And that's the right foot, so that should be contacting the lower line. The lower line represents the path followed by the right foot, the upper line is that followed by the left, which is in blue. As we did before, pivot the legs and that will favor the positioning of the upper leg. Don't worry about the lower breaks yet. Okay, same with the left leg. I am going to move the right arm. I'm positioning the upper arm here. I am not worrying about the lower arm at this point.
We will do that next. We are still keeping this purple guide layer. That's still very useful for giving us good information. I want to tunnel into each of these symbols and then correct the positioning that's fallen out of place. These are kind of close. So just check we are on frame 17. We are on frame 17. No reason, how we shouldn't, but always get into the habit of checking. So this is the frame that we need to correct, so first of all I am going to keyframe the end, because we are going to work into a cycle. So first frame, last frame should be identical.
Let's keyframe the contact position for here. There we go. It's that one. See, I made a slight error here. Hold on a second. The guide layer on top is being altered, so I am going to break that apart. So now I can go and make a change to this without affecting the guide layer. Cut. There we go. Oops! I made the change to the wrong frame. I made the change to frame 1 instead of frame 17, let's just hit Undo. Okay. So make a new frame here. I want to make sure that the purple layers are broken apart. Good.
Now I go to frame 17, make that change. Okay. It's very easy to make the change to the wrong frame and you will see very quickly when you tunnel back out that, oops! Something has gone weirdly wrong. So my advice is to save your project, have many backups, and don't panic if something goes wrong. Just very slowly hit Ctrl+Z key or Undo and you will find where it is.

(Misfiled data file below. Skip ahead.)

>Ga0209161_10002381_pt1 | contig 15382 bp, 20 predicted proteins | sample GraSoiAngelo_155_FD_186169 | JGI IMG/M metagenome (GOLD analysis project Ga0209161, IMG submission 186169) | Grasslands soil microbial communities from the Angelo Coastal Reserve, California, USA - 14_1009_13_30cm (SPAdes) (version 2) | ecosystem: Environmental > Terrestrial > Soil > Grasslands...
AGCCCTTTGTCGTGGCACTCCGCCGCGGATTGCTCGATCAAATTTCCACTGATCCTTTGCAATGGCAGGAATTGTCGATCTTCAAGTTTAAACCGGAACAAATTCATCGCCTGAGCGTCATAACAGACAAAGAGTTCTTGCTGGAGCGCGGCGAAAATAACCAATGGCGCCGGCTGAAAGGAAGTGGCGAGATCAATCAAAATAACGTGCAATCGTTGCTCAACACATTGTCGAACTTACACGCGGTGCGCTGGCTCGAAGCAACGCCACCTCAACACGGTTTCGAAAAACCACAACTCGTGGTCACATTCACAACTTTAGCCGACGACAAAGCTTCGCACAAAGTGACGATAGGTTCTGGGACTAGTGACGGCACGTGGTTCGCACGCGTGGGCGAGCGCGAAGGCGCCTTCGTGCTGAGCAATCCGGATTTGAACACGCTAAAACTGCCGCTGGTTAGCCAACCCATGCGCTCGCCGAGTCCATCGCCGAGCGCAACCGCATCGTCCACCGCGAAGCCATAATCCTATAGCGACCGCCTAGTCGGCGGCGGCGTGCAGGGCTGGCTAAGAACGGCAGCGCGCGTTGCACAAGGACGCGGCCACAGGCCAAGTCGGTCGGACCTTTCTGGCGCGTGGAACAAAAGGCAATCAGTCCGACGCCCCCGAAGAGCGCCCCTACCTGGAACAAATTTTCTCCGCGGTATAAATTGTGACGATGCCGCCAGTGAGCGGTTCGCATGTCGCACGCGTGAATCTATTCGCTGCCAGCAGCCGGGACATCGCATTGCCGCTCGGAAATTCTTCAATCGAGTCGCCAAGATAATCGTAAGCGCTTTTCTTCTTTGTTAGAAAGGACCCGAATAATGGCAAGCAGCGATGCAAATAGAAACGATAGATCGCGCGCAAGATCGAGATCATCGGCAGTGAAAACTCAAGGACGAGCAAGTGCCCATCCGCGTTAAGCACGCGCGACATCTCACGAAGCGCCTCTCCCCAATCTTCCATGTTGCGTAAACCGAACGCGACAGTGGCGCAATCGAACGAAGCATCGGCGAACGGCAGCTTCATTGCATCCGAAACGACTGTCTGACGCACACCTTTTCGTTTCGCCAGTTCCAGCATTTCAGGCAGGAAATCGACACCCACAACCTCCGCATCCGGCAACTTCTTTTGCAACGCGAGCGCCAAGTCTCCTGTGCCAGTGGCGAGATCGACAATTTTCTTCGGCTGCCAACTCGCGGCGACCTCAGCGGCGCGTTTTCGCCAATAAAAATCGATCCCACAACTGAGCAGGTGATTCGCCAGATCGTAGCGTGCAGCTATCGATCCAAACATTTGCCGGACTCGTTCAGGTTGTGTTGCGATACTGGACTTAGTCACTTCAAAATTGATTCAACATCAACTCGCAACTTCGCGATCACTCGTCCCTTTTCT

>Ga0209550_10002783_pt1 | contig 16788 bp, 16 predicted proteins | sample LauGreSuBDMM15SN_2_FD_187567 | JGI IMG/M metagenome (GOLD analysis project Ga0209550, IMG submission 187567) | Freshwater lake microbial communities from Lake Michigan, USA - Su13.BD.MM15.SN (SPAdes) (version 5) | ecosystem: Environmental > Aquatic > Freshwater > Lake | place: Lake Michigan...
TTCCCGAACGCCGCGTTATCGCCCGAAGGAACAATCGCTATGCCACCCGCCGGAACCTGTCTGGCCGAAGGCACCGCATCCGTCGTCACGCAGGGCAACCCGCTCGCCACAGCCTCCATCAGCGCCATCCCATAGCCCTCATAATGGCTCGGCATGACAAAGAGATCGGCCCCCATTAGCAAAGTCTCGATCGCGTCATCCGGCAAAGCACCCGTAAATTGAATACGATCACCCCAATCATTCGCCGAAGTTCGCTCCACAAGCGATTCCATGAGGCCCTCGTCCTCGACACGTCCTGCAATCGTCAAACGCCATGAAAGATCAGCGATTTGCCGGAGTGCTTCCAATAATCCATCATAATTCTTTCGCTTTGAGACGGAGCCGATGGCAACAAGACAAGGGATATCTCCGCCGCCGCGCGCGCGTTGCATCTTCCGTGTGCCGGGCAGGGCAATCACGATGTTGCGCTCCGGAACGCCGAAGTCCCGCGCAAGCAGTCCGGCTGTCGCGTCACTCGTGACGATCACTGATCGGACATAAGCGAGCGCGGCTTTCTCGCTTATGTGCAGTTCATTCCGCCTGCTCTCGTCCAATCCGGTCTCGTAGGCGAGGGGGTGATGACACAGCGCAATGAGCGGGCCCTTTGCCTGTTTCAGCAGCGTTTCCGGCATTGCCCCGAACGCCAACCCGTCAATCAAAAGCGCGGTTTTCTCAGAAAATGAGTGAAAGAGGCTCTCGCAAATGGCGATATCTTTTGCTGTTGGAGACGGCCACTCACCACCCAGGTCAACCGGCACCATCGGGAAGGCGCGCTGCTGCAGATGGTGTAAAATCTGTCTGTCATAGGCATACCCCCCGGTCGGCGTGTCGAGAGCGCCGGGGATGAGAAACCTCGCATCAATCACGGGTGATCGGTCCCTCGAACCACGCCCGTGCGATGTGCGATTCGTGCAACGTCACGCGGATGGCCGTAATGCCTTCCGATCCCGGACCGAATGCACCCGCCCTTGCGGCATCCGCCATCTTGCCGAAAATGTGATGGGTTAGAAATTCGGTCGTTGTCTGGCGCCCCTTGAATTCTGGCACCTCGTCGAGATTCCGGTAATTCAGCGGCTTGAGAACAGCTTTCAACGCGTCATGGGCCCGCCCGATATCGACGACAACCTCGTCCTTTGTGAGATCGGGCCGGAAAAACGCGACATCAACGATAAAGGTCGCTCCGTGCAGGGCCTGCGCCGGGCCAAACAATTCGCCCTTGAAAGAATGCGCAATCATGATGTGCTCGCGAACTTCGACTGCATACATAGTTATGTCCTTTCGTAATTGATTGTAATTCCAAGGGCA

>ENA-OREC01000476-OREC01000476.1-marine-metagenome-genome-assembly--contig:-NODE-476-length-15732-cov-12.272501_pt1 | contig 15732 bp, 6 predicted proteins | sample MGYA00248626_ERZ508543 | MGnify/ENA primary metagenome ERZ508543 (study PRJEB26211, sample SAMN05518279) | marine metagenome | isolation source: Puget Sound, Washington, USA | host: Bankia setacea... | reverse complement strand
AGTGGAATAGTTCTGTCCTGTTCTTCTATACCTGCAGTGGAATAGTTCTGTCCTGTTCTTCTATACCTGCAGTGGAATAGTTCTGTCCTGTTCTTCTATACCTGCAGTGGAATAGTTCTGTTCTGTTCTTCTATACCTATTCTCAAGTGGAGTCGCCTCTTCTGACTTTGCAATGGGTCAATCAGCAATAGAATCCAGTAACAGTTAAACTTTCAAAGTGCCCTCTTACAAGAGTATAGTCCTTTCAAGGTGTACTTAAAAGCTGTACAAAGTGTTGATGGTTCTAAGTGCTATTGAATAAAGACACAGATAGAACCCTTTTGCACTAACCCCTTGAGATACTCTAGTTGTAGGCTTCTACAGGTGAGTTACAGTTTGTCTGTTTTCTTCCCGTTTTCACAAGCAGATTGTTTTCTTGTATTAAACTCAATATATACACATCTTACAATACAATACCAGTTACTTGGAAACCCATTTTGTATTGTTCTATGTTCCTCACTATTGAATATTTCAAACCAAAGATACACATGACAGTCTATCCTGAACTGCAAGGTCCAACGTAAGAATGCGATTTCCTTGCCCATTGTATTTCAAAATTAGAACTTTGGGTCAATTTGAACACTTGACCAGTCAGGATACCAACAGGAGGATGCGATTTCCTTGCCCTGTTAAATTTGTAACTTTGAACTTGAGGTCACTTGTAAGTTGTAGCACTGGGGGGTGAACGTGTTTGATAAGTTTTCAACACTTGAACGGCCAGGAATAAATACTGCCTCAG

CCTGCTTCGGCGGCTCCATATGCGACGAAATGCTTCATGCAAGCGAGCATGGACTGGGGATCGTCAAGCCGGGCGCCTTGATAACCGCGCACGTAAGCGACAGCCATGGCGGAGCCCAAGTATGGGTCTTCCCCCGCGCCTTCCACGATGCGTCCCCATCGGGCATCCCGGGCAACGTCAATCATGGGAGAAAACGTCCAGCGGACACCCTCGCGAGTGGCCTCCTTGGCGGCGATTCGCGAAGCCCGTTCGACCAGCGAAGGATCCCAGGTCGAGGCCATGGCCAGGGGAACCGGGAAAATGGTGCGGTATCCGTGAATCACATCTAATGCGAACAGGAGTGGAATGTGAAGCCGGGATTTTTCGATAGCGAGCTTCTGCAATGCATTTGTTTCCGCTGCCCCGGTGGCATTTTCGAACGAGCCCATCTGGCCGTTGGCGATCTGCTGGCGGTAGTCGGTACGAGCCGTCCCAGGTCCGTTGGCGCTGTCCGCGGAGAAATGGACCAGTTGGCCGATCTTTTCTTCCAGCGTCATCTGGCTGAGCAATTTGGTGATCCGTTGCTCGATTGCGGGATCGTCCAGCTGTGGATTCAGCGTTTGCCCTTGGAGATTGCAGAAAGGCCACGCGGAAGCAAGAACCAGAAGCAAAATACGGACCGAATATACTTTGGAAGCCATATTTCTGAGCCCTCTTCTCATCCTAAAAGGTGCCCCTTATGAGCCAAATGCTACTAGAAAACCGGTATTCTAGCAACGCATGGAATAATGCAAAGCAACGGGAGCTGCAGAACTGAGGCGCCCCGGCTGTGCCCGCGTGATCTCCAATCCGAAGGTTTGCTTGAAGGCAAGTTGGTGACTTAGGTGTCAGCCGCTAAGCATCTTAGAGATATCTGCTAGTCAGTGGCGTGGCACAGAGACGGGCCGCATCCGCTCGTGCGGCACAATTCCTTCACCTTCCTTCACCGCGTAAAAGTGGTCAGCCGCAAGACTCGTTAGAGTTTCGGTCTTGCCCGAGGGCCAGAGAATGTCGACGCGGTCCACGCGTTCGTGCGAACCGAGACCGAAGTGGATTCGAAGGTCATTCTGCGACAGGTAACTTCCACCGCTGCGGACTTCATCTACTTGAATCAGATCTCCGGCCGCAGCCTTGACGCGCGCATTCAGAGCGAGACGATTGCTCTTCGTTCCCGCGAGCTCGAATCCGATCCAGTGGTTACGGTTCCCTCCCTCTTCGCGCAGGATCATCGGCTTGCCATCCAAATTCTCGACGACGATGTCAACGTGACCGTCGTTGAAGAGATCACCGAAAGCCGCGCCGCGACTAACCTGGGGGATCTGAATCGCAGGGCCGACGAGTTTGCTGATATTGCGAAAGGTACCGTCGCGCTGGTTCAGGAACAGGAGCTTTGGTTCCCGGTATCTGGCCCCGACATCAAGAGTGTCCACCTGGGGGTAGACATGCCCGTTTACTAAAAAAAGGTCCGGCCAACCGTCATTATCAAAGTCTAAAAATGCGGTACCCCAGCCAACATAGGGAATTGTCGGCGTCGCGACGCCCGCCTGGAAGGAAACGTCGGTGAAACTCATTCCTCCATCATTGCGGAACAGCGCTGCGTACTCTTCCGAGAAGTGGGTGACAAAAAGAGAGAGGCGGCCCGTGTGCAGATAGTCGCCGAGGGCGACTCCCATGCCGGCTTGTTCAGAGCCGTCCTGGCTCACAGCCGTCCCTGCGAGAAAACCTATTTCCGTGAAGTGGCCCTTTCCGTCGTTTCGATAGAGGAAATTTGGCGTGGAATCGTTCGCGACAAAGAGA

This one here, I'm going to use my favorite plug-in extension, frameEdit, which is made by toonmonkey.com. You can download it from there. It's a free extension and we have covered this before, so I'll mention it again in case anyone forgets. So I'm just going to go into frame 17 of this leg position, correct that. So it's worth keeping an eye on to the rest of the rig as you are doing this to make sure nothing else has been changed, if you are using multiple frames and reuses the same symbol. So now we go into the frame 17 of the upper arm. Let's just set more keys.
It will become a mechanical habit of yours to set a key every time you do something like this. And the rest, just drop that in and same thing for the left hand, make a keyframe, F6. And then bring that wrist up as well. Okay, let me hide that guide layer. See how this looks. Nice. So you can see we are toggling from one to the other. Just tweak that on the foot and you can see a slight gap in the over layer, that there.
Let's make that a little bit bigger. Only problem with that is it will be slightly bigger than these two and see if we can do that by just bringing it down. That's a bit easier. And one. It's better. So now we have our two contact poses set and let's delete our temporary layer. Classic tween. And now you can see there is a little weirdness happening there. I think we have an old hand layer that we need to delete. Let's get rid of that.
That's from our earlier project. So now we have what looks pretty horrendous, but it gives you an idea of the mechanism. I like to test our walk at every stage of the process. I want to change our frame rate. Make it a bit faster. Let's make it 30 frames per second. Make it more like a video frame rate. Okay. So we know that the hands are moving. As we did in the previous chapter, we are going to add the passing pose then the recoil, the down pose, and the high point, the up pose, and see this thing coming to life and one of the beauties of this is what I am going to do is something slightly different, so you don't get bored.
I am going to alter the passing pose a little bit and we'll see what kind of affect that has on the total walk pose. So it will be as much of a surprise to me as it will to you. So let's move on next and we will do the passing positions.